Using the basic essence of the poem we constructed a scene which graphically showed the mimed murder of a couple within their home. This was certainly our most dramatic scene, and was probably the easiest to construct and perform. Without the stimulus material this scene would not have devised and our piece would have been seriously lacking in ‘power’. Towards the end of the devising process, when we need to construct a conclusion we decided to return to the abstract scene originally devised around ‘The Encounter’.
We were certain that we did not want to use the original lines but were still keen to include the concept of the scene. The visual image created by the cast turning upon each other would be in stark contrast to the cooperation which we had shown throughout the rest of the piece. Members of the group decided upon lines which were not in the piece, but that they felt represented a part of it, for example, ‘Soldier! Grenade! ‘ was not used during our piece but was used to represent our ‘trench’ scene.
These lines where slowly recited while we stood back-to-back, turning in a circle. Still reciting the lines we moved away from each other, increasing their volume until we were aggressively shouting at one another, finishing on the line ‘their gone, their dead, their gone’. The combination of the physical theatre and violent vocal collage was used to confuse the audience whilst re-capping on the whole play. The two poems ‘Disaster Zone’ and ‘All things are connected’ were used together to created our opening scene.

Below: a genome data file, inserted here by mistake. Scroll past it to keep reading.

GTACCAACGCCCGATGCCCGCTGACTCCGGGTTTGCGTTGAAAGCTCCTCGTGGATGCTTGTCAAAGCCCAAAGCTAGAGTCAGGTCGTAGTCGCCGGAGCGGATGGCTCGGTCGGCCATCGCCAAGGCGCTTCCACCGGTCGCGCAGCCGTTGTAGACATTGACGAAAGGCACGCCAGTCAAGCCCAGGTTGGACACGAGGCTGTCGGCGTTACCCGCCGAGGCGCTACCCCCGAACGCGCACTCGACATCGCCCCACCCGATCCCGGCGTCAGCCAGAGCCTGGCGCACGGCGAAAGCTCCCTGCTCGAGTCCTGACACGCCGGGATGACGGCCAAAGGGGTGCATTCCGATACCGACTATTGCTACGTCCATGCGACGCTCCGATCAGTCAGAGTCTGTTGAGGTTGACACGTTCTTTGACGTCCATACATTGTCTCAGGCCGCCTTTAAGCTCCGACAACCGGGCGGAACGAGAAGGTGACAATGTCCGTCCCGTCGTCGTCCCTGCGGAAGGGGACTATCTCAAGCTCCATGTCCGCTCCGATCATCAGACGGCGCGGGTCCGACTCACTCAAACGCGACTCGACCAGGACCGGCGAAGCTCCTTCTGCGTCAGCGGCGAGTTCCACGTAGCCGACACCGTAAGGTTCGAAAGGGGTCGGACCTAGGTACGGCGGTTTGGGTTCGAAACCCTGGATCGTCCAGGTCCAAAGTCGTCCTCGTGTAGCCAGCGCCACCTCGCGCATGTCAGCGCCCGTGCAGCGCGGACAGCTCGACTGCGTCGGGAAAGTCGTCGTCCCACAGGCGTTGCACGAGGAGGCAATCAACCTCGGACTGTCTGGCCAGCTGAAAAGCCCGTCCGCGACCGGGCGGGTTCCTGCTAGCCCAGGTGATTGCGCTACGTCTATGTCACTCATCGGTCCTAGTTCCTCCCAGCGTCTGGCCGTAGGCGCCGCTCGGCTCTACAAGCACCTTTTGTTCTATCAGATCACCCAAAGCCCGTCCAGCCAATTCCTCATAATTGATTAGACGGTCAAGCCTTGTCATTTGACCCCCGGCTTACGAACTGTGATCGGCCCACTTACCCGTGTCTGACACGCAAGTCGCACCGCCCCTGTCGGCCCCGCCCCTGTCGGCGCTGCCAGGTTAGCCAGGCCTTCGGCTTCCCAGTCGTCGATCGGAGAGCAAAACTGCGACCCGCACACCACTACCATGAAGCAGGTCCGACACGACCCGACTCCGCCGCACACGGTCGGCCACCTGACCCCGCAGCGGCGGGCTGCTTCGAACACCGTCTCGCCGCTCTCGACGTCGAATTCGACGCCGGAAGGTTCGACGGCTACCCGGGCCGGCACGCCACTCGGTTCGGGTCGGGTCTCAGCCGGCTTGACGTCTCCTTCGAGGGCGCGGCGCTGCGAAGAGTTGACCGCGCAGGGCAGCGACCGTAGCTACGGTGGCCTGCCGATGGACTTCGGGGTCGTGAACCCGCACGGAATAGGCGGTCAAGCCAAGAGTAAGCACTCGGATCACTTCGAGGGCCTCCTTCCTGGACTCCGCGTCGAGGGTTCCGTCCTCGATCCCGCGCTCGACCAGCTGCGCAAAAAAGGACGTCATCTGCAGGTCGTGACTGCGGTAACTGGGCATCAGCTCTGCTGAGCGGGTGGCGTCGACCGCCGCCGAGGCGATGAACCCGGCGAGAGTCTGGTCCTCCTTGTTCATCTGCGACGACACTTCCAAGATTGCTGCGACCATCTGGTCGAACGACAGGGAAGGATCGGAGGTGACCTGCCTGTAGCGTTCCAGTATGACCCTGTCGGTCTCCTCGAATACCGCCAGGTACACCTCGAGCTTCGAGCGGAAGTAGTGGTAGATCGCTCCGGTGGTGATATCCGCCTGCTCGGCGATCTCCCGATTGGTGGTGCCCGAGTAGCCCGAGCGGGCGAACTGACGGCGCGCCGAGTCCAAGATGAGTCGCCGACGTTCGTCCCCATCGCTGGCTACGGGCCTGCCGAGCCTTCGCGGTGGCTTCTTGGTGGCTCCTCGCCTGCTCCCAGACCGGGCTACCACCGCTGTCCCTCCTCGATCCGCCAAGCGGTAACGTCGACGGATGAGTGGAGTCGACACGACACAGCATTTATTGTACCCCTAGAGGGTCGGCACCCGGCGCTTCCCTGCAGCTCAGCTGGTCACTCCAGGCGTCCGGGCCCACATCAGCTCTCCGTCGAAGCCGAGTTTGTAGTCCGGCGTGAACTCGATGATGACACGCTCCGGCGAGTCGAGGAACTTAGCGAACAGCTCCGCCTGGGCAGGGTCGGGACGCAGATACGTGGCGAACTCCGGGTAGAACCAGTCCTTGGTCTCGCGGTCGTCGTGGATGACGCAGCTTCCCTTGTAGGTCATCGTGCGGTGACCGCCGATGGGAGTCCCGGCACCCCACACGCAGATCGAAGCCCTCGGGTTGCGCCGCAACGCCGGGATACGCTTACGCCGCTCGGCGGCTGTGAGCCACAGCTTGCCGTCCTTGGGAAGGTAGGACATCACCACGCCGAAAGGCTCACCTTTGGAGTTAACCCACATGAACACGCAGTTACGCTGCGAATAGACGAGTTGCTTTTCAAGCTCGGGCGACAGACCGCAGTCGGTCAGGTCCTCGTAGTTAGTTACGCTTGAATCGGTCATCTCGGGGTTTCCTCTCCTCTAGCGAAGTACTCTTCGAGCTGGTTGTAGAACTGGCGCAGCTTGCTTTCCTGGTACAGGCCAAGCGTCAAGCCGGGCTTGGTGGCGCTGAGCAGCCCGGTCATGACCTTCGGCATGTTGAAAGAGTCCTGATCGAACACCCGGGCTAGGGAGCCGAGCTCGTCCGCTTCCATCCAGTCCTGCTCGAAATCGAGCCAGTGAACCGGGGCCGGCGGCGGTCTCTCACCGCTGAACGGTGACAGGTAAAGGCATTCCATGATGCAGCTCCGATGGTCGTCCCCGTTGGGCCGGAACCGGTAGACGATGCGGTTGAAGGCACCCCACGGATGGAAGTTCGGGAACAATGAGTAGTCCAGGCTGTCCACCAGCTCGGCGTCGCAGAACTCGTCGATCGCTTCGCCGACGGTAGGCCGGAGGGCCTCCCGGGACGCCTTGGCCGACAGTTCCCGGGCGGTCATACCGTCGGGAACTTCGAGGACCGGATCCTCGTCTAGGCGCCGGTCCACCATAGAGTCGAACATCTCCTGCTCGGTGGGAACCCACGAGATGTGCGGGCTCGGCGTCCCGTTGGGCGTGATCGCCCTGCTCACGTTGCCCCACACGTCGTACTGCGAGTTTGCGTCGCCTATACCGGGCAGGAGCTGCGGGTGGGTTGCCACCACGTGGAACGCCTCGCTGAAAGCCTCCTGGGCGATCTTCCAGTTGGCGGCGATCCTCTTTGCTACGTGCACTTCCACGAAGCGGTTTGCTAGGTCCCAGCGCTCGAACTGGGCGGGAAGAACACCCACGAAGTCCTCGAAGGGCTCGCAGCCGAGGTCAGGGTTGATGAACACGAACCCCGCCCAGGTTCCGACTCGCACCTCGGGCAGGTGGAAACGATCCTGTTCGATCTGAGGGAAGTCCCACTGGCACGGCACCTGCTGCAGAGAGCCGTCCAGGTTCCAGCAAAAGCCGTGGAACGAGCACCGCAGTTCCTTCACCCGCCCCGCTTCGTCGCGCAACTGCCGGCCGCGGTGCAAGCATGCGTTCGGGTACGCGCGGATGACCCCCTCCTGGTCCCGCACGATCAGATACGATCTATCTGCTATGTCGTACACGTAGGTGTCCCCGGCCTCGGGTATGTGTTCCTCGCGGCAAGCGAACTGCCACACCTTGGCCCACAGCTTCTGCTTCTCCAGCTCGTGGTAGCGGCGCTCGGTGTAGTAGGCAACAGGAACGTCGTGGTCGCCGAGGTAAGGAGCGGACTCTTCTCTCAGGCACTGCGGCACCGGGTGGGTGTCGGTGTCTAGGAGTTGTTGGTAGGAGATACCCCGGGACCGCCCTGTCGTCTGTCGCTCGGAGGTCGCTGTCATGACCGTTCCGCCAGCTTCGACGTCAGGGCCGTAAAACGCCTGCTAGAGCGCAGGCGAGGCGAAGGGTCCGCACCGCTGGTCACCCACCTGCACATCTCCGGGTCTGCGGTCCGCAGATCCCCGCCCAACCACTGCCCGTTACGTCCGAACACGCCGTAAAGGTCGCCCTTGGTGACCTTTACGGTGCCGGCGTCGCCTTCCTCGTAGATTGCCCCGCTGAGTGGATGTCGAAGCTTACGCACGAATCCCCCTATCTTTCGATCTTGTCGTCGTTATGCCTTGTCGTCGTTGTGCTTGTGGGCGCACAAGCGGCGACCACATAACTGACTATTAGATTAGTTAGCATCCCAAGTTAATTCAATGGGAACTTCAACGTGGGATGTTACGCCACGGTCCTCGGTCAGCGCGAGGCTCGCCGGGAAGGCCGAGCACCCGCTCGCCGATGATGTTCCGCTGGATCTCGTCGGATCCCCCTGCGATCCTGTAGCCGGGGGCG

Much like the early stages of creating our abstract scene around ‘The Encounter’ we dissected the two poems, deciding upon the most important lines and isolating them. ‘All things are connected’, a poem about the connection between man and the Earth was included so to communicate our ideas of wars effect upon even the smallest element of life. This is a very ‘organic’ poem which was written by the Native Americans, a culture famed for their connection with the Earth. We wanted to show this through the use physical theatre.
Starting with the line ‘man belongs to Earth’ we showed three forms rising from the ground chanting ‘man belongs to Earth… man belongs to Earth’. This continued to a point where we began shouting other lines of the poem at each other. This was a very visually interesting scene used to catch the audience’s attention early in the performance. The ‘organic’ nature of the opening sequence was use to strongly contrast the use of our lines from ‘Disaster zone’. This poem is very man-made and urban. Describing the destruction of buildings and homes worked perfectly to conflict the messages in the previous poem.
Shouting our chosen lines at the audience like headlines communicated our other, not so humane messages. The clashing of these very different stances alerted the audience and gave the piece a past pace to begin with. So to conclude the play we decided to recite the poem ‘All things are connected’ in full. In its entirety this poem crested a very retrospective mood which enabled the audience to consider all of what they had just seen. This poem enabled us to give our piece both a very strong start and finish.